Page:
Remember those old public service announcements? It's ten o'clock. Do you know where your children are? Well, there's a phrase we use in screenwriting about not wanting to kill our babies which basically refers to our inability to let loose of an idea once we have committed it to paper. But therein lies the beauty of losing your final draft. You also lose all your babies and don't have to consciously kill the ones that don't work. They just die on their own.
When I switched computers and somehow deleted my final drafts and put a final draft date on a preliminary noodling-around-in-my-head outline of last year's Nicholl entry (color me stupid), I didn't kill my babies. I simply lost them all. That wasn't such a bad thing when I sat down to start over. I remembered every idea and, of course, I had all my note cards. But there was great freedom in not already being committed to any one course of action anymore. There was no chain reaction if I removed or revised something.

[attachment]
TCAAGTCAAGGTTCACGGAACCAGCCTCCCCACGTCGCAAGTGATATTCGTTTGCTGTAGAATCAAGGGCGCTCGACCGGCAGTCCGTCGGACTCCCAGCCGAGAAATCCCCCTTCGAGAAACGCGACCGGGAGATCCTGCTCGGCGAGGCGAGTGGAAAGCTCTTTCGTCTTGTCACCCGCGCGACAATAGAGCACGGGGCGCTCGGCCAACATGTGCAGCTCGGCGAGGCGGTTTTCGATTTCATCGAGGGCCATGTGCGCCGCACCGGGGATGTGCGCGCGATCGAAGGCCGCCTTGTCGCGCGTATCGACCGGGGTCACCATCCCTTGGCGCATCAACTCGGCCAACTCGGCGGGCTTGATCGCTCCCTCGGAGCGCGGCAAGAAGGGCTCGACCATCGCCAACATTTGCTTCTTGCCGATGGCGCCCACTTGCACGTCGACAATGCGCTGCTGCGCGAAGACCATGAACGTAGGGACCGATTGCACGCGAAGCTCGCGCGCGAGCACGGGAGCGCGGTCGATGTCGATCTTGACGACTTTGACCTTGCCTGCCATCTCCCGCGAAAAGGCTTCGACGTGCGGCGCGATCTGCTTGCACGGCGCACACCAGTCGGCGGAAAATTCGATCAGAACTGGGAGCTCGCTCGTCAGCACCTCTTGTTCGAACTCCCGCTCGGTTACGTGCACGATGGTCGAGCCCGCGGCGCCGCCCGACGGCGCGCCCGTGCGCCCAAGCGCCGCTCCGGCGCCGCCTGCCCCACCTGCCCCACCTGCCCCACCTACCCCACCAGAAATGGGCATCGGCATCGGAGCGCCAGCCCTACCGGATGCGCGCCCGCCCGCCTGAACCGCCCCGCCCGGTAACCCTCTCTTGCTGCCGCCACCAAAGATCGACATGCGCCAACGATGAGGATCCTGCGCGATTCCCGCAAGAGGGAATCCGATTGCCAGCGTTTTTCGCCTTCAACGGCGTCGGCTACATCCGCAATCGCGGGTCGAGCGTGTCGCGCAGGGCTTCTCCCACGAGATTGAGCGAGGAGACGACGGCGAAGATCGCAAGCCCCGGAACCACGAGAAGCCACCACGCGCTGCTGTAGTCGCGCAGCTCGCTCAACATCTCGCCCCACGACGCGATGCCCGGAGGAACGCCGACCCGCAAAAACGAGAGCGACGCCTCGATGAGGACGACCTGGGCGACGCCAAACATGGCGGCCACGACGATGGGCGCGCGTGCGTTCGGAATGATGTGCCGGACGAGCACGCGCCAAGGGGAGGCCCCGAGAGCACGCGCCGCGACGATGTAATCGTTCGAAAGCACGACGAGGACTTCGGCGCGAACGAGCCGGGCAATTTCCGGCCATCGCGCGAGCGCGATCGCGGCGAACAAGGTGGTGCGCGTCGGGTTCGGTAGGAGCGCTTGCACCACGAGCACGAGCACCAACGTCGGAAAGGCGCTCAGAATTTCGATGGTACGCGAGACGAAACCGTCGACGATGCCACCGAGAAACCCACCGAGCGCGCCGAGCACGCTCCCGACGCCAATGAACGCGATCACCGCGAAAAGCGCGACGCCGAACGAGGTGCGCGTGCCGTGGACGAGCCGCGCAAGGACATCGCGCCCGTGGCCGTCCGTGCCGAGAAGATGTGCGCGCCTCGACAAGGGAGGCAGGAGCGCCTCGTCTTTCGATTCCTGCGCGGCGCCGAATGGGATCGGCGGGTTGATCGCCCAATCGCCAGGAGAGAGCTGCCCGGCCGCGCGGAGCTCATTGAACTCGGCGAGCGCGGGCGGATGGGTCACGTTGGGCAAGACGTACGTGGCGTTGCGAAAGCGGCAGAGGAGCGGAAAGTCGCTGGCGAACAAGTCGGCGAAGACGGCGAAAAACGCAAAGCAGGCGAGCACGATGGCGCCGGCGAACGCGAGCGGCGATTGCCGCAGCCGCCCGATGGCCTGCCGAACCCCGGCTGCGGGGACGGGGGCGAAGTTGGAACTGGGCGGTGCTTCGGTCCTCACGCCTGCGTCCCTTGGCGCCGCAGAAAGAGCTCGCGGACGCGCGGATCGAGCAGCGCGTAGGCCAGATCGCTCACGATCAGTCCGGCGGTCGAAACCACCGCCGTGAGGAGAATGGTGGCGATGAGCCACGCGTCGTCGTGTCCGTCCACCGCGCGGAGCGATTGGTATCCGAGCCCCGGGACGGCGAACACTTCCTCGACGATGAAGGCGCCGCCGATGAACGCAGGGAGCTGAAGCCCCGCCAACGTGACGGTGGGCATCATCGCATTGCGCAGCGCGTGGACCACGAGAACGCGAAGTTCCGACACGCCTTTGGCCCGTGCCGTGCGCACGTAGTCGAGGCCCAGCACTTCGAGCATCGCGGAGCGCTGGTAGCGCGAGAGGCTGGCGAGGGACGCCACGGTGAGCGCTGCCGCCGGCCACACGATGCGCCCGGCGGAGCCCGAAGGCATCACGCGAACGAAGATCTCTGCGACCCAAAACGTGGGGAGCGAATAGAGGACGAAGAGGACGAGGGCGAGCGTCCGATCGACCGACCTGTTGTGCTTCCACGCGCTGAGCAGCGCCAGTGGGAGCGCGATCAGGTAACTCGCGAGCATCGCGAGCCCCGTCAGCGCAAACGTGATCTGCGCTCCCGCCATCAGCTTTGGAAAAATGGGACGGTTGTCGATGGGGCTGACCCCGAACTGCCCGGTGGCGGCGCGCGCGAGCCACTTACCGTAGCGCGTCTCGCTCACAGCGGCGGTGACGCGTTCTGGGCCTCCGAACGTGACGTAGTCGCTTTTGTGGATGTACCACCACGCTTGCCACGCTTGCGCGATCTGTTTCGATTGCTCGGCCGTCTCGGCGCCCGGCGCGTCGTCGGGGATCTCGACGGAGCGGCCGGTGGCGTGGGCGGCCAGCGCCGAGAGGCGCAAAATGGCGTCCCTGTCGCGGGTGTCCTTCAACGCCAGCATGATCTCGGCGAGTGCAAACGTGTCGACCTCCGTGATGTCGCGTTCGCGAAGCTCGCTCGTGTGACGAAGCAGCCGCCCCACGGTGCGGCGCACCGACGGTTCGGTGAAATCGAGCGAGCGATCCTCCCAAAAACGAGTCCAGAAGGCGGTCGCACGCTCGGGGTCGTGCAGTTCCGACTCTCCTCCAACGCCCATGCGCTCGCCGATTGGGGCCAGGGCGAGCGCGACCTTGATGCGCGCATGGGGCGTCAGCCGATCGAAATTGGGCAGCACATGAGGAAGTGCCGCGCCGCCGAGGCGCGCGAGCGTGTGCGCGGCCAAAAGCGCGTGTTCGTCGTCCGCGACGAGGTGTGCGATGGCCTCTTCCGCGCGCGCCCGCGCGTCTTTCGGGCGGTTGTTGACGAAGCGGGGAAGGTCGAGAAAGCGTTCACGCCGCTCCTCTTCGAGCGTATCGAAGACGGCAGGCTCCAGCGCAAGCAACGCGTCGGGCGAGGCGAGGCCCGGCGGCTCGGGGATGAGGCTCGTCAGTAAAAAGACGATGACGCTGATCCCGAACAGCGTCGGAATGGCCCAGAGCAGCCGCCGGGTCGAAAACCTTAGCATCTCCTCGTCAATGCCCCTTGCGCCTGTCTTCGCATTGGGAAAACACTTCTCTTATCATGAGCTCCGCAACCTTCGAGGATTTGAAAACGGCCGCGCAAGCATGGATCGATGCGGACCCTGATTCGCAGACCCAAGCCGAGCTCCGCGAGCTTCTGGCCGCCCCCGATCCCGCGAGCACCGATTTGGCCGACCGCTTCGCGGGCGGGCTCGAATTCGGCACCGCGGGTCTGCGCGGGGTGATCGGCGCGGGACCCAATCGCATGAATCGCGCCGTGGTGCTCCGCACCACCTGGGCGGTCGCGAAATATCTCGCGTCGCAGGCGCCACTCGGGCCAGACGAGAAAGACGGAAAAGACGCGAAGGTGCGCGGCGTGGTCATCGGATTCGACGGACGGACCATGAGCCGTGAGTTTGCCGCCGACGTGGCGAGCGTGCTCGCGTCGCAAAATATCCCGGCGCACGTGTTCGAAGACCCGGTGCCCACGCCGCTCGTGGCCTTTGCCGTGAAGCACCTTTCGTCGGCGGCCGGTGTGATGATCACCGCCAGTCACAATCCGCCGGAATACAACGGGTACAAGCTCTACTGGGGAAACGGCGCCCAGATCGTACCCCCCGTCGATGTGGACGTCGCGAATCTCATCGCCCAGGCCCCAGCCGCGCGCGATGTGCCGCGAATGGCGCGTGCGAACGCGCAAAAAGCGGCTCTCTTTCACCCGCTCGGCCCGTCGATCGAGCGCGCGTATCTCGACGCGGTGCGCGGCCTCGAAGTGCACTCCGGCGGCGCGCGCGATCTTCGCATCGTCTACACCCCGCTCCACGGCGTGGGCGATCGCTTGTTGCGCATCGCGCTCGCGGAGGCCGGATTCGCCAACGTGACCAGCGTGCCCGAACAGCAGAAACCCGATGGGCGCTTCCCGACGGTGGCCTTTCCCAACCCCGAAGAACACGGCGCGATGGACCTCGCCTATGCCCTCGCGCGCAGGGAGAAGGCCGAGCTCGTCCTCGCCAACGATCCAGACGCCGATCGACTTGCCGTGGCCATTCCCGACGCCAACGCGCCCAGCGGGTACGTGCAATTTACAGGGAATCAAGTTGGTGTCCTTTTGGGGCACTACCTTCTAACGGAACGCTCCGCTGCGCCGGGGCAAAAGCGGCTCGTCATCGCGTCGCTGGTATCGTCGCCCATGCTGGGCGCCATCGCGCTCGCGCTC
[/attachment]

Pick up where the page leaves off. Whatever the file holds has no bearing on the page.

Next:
I've always know that's what a rewrite is supposed to be but have I ever really done it? I mean REALLY put it into practice and made the tough decisions? Probably not. This time, I had no choice.
I'm not going to pretend that this amended version of my screenplay is as good as the one I worked on for two years. Of course it's not. Or, at least it's not as good as my memory of the final draft since I don't actually have a final draft of it anywhere. But I do believe in some respects, the revision is a little better because I was absolved from killing my babies. They were already gone. The decision was already made for me so I could move on.
The cold reality here is that this version is not as polished as my other and doesn't read like a final draft to me. But I've learned much about me as a writer and as a storyteller and most importantly? The earth didn't fly off its axis when I sent out something I would normally be utterly humiliated to admit came from my pen. Instead, I'm confessing it on the world wide web in the hope that my fellow writers will learn what I did. Sometimes, teachable moments come disguised as ... oh, who am I kidding? I am never, ever doing that again!